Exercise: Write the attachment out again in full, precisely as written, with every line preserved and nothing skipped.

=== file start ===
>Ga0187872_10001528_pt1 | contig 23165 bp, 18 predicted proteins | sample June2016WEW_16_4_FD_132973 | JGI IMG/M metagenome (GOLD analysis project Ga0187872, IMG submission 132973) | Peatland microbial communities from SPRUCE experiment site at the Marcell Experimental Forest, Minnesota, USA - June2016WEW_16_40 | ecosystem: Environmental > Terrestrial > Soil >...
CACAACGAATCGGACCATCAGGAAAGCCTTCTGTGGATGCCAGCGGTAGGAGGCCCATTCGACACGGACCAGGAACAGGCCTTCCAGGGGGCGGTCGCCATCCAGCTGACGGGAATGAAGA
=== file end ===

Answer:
>Ga0187872_10001528_pt1 | contig 23165 bp, 18 predicted proteins | sample June2016WEW_16_4_FD_132973 | JGI IMG/M metagenome (GOLD analysis project Ga0187872, IMG submission 132973) | Peatland microbial communities from SPRUCE experiment site at the Marcell Experimental Forest, Minnesota, USA - June2016WEW_16_40 | ecosystem: Environmental > Terrestrial > Soil >...
CACAACGAATCGGACCATCAGGAAAGCCTTCTGTGGATGCCAGCGGTAGGAGGCCCATTCGACACGGACCAGGAACAGGCCTTCCAGGGGGCGGTCGCCATCCAGCTGACGGGAATGAAGA